The gem of the Church and one of
the gems of England is this world-famous Font, tub-shaped, consisting
of a plain stone base, three tiers, and a rim.
The base is a recent addition to
the font, probably in the middle of the last century, when the font
was moved to its present position from the centre of the Nave. The
three tiers are made up of some 22 separate stones, and not out
of a single block as was usual with early fonts. The two lower tiers
are adorned with groups of intertwining circles.
Details of the rings on the two lower tiers
The third tier is completely different,
namely intersecting arches.
Details of the arches on the top tier
The rim is the same design as the
two lower tiers with the exception of one stone which has a pattern
not unlike dog-tooth work or stars cut in half.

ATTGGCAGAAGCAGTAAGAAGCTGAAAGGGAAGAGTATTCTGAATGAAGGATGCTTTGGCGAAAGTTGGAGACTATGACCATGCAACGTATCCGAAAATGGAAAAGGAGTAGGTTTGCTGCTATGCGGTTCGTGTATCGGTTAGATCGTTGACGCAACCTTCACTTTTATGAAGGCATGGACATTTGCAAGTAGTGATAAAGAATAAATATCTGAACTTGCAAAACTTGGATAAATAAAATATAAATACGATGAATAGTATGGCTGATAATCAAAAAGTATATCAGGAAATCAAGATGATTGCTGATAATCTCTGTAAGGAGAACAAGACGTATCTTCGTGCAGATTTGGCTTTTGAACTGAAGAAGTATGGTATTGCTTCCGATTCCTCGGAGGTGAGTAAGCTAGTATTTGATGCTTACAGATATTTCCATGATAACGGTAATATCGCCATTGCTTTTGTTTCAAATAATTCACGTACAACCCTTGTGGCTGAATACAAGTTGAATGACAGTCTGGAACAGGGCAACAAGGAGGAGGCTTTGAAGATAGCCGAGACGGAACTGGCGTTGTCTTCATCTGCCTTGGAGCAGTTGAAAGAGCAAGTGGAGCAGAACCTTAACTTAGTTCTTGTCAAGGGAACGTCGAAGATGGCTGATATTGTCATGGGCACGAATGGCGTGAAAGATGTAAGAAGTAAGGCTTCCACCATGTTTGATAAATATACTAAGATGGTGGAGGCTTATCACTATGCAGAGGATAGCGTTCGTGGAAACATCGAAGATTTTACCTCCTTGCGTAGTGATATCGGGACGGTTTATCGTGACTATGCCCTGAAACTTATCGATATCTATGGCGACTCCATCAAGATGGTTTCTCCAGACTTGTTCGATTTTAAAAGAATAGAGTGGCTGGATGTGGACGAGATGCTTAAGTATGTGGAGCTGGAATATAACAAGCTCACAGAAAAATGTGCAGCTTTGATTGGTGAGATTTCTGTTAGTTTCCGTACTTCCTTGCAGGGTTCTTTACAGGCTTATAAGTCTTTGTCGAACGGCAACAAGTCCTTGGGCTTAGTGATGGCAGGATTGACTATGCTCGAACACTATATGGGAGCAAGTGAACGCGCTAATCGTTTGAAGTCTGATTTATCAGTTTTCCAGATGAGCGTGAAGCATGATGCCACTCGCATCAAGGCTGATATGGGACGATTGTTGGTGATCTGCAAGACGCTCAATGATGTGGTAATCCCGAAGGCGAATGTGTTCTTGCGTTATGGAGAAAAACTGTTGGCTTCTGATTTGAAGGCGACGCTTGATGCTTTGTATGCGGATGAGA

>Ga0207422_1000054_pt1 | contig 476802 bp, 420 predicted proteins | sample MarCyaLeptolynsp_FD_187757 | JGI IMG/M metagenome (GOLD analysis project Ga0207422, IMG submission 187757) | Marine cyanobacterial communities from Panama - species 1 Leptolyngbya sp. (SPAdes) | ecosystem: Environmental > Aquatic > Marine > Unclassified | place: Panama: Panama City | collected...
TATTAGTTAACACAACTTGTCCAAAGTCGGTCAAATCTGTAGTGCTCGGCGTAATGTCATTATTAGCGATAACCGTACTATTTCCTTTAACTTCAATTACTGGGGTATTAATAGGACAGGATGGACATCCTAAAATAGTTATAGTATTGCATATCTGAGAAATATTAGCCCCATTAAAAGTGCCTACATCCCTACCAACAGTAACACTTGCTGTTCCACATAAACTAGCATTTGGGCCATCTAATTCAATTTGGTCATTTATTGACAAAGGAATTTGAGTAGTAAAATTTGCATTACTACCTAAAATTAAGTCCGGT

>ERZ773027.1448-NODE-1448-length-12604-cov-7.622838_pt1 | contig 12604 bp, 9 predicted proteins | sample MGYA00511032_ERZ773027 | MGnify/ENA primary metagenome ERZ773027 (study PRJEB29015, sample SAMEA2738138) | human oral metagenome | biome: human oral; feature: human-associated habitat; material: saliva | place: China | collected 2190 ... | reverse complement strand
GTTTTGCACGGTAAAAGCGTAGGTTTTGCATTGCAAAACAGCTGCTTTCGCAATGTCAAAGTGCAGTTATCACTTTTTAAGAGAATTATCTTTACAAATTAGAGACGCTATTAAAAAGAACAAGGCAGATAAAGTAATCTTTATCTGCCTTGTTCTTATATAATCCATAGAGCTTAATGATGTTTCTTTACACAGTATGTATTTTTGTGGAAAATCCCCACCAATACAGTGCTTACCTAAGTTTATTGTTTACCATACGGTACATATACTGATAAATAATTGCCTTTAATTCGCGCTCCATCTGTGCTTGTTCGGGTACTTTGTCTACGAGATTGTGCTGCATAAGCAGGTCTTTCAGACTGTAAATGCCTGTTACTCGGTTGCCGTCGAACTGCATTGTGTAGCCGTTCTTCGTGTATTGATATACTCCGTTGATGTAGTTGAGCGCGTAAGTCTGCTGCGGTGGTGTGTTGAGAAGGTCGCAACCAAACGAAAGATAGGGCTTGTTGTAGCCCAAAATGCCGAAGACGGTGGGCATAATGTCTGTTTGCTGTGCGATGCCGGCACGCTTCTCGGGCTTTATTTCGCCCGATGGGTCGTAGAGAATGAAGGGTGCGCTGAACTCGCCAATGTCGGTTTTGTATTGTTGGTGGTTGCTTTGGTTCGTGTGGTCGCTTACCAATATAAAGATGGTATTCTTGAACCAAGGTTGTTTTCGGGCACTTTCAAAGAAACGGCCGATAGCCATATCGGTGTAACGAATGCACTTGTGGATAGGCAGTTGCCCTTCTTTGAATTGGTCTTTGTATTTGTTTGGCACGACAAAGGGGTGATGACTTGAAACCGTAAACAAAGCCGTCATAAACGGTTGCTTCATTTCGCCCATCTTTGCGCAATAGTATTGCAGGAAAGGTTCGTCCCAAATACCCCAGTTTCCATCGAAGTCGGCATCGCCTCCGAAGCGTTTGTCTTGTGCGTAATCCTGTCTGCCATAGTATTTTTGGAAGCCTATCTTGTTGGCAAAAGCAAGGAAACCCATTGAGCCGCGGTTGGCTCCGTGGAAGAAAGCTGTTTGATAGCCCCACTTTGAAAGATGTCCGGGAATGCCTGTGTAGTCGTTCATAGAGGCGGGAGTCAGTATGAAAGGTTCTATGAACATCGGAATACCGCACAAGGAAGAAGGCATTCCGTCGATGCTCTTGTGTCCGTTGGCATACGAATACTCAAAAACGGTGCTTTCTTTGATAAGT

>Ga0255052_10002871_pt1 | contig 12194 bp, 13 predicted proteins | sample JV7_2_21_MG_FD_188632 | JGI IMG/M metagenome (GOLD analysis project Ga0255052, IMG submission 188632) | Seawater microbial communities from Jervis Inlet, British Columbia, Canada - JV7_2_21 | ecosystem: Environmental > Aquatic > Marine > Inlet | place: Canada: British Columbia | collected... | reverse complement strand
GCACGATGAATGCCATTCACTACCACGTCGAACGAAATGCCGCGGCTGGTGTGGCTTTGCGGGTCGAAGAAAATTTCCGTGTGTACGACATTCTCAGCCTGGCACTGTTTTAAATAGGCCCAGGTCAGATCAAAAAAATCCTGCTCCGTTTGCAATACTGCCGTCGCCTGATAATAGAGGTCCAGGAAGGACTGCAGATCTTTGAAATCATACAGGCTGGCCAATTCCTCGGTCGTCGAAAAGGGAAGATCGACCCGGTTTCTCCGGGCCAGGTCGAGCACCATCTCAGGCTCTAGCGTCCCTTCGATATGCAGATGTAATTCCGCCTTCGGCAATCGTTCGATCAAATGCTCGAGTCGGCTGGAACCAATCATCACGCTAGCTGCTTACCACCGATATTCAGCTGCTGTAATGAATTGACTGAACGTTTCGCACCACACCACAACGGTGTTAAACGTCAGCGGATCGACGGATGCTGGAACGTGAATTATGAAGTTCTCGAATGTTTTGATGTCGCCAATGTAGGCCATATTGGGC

Detail of repaired section of rim.
The two lower tiers and the rim
are said to be Saxon, and the Normans requiring a higher font inserted
the arches to raise same, and in so doing broke the rim, and added
the one odd stone to make it complete. The lead lining is also of
Norman date and still retains the marks of the hinge and staple
from the days when the font had a locked cover. The seal of the
monastery of St. Peter and St. Paul, now St. Augustine's College
[now part of the King's School], and dated 1280, shows King Ethelbert
as being baptised in a font of similar design to this. The patterns
of the circles are all different.
Go to next page>